Museums are facilities where art work can be experienced in optimal conditions.  Perfect lighting, absence of distracting sound, controlled temperature, and a planned layout all contribute to being able to fully appreciate a gallery exhibition.  Artists labor with love and dedication over their work.  It is though their eyes that they imagine us seeing, hearing, smelling and, when allowed, touching and tasting their art.  Tasting and smelling might lend itself more toward the culinary arts and touching is prevalent in children’s museums.  The gallery is a controlled environment meant to promote the artist’s vision in the best way possible.

Photographing to serve the artist

The responsibility I have as a commercial photographer when capturing an artist’s work is:  accuracy of color, angle of view, distribution of light (shadows and highlights) and treatment of the background.  When I photograph flat art, attention to background shadows or gradients as well as angle of view is eliminated.  Sculptural, 3 dimensional glass art employ all considerations to accurately represent the artist’s intent.

From Raw to Final

Typically, when I photograph things that don’t move I light with 200 watt mini spot lights.  For these individual  7 glass art pieces, I was using 4 -5 mini spots for each set up.  First we would choose the best angle, viewed from the camera lens.  I would then work with one light at a time, building the lighting scheme to illuminate the form and color of the piece.  The background was a Thunder Grey seamless paper that I shadow darkened to black at the top. I was not concerned about shadows falling on the background at this time.  I tried to keep them to a minimum by side lighting the art, but my priority was lighting the glass accurately.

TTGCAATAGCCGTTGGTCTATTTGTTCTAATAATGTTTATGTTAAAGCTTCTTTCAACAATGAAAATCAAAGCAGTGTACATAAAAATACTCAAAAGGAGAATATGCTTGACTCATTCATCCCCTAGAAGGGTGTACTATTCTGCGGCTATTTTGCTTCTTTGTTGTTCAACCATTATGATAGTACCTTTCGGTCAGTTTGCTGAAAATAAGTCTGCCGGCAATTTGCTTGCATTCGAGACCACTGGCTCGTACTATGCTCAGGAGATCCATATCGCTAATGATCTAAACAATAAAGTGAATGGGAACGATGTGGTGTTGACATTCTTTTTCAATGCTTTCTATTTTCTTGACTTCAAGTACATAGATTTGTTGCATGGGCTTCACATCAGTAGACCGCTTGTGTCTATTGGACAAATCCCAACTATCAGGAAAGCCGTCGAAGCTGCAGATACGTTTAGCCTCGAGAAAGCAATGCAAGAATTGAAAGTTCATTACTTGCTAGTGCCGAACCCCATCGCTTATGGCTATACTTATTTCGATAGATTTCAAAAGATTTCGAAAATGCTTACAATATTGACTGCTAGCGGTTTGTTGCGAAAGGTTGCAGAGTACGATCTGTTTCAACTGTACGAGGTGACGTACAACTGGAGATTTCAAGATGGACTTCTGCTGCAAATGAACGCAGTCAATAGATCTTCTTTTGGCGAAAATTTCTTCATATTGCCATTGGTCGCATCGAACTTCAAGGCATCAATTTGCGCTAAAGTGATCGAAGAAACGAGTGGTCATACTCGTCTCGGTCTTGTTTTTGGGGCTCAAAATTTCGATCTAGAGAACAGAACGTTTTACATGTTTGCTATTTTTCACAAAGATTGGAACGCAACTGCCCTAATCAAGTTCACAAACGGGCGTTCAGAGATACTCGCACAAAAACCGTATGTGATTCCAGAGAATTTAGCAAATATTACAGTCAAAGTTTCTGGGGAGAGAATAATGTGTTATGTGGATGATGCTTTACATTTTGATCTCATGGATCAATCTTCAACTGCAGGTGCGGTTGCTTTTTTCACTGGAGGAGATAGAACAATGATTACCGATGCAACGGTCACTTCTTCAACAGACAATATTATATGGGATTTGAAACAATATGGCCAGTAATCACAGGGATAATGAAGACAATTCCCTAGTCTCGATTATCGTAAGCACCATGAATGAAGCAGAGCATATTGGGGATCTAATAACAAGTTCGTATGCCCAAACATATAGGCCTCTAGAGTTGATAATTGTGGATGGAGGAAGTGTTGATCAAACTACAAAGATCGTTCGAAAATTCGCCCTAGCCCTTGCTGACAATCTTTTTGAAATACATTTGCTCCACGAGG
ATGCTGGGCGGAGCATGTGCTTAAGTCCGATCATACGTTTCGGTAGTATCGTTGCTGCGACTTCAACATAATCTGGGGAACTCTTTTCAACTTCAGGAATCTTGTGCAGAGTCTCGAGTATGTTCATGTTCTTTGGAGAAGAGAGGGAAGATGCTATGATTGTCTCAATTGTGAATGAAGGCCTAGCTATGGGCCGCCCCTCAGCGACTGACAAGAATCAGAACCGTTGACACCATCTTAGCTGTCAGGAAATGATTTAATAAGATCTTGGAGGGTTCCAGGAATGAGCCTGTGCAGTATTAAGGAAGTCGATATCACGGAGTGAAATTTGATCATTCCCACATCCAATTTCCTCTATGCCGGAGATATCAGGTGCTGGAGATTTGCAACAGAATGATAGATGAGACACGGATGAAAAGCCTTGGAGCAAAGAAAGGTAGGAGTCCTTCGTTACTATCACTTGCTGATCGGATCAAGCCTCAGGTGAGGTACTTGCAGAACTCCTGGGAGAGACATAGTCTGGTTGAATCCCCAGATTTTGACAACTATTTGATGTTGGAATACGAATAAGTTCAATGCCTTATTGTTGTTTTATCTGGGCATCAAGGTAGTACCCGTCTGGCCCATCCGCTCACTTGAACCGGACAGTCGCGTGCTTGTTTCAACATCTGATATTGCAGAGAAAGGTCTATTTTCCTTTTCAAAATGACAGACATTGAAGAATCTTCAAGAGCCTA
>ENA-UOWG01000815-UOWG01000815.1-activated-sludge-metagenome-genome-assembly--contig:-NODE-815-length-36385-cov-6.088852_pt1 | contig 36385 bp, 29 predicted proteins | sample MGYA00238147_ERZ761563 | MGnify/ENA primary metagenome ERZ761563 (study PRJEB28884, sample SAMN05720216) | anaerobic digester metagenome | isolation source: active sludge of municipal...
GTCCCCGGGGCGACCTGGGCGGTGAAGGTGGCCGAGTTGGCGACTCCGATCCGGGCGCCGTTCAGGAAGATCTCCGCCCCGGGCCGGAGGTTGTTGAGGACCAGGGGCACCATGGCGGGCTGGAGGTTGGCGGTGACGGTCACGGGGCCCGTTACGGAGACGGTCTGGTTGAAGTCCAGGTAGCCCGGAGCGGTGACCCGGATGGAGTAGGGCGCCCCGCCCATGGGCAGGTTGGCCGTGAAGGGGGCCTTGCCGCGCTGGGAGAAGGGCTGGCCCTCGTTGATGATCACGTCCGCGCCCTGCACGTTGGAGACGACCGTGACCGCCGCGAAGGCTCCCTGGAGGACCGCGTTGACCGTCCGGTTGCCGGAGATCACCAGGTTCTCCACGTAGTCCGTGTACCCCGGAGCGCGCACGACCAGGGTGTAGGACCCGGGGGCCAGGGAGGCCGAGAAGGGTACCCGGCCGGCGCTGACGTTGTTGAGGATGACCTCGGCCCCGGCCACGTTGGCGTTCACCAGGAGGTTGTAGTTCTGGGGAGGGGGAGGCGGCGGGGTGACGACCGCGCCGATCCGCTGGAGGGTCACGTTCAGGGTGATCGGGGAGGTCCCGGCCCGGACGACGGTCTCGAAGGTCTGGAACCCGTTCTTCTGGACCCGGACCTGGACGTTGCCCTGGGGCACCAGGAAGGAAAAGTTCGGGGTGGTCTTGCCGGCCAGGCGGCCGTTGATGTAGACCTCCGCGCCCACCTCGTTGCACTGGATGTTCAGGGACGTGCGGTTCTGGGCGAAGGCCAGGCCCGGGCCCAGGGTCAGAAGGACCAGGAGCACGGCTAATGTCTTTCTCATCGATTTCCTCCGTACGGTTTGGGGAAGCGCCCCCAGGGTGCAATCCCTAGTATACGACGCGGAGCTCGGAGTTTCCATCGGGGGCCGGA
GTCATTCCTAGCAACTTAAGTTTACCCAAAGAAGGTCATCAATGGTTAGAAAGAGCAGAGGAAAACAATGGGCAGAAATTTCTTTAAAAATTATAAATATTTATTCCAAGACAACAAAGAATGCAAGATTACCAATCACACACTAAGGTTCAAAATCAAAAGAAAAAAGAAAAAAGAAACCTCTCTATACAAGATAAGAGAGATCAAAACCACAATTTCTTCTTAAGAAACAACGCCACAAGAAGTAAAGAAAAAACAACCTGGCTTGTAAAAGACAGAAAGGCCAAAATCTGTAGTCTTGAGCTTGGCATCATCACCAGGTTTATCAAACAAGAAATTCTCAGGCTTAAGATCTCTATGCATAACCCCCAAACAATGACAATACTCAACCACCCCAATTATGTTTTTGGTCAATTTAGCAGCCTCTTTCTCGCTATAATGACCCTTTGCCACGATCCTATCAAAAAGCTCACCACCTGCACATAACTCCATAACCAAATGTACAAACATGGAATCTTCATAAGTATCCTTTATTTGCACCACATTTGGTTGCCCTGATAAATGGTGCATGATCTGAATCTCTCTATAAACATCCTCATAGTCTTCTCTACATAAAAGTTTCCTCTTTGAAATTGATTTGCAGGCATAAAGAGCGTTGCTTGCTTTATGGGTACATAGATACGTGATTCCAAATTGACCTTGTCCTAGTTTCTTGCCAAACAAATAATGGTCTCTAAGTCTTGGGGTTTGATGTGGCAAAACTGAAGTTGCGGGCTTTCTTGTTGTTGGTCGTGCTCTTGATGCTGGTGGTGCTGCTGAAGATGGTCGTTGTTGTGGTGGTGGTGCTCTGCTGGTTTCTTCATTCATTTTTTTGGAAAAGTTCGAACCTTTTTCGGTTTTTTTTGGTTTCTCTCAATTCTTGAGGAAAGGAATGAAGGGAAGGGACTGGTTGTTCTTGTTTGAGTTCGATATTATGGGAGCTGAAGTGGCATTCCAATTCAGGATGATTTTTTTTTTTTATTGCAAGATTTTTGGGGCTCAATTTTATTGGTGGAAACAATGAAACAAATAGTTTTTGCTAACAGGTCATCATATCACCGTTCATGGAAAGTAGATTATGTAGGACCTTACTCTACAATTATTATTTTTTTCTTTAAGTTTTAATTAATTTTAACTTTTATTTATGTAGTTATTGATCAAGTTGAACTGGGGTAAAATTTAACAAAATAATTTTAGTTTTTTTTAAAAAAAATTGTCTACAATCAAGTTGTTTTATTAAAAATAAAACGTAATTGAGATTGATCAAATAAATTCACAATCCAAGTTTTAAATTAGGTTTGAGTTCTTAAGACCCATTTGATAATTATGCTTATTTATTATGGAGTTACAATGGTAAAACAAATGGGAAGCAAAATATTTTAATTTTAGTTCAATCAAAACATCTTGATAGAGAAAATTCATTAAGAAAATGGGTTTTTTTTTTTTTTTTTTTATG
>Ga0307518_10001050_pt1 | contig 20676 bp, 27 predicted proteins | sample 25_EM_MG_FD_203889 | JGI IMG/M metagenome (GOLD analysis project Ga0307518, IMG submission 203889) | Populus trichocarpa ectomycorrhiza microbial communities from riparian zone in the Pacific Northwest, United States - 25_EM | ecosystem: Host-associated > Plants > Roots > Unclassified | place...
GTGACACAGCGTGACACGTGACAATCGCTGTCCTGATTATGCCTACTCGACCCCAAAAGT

raw unaltered image and background

Almost, but not quite…

After I set up, lit and photographed this grand piece, I realized that the most confusing component to the scene was the distracting shadows cast on the background from the outstretched arms and legs inherent in the piece. This was still an issue even when I overlaid the unaltered raw file over the “background only” file I shot, digitally erasing the natural shadows from the raw image, letting the “shadowless” background  show through!

I decided to abandoned my traditional approach and simply shoot the glass art piece with the intent of digitally isolating the art piece (“dropping” it out) and placing it on an airbrushed existing Thunder Grey gradient background I had in my files.

natural lighting on background vs. perfect airbrushed background


Below is the comparison of the same art piece, same angle, same lighting on the object – different backgrounds.   I prefer the  gradient background from my files for this piece.  It is less distracting.  By my adding a subtle drop shadow to the final, the reality of the scene is made more apparent.

final analysis
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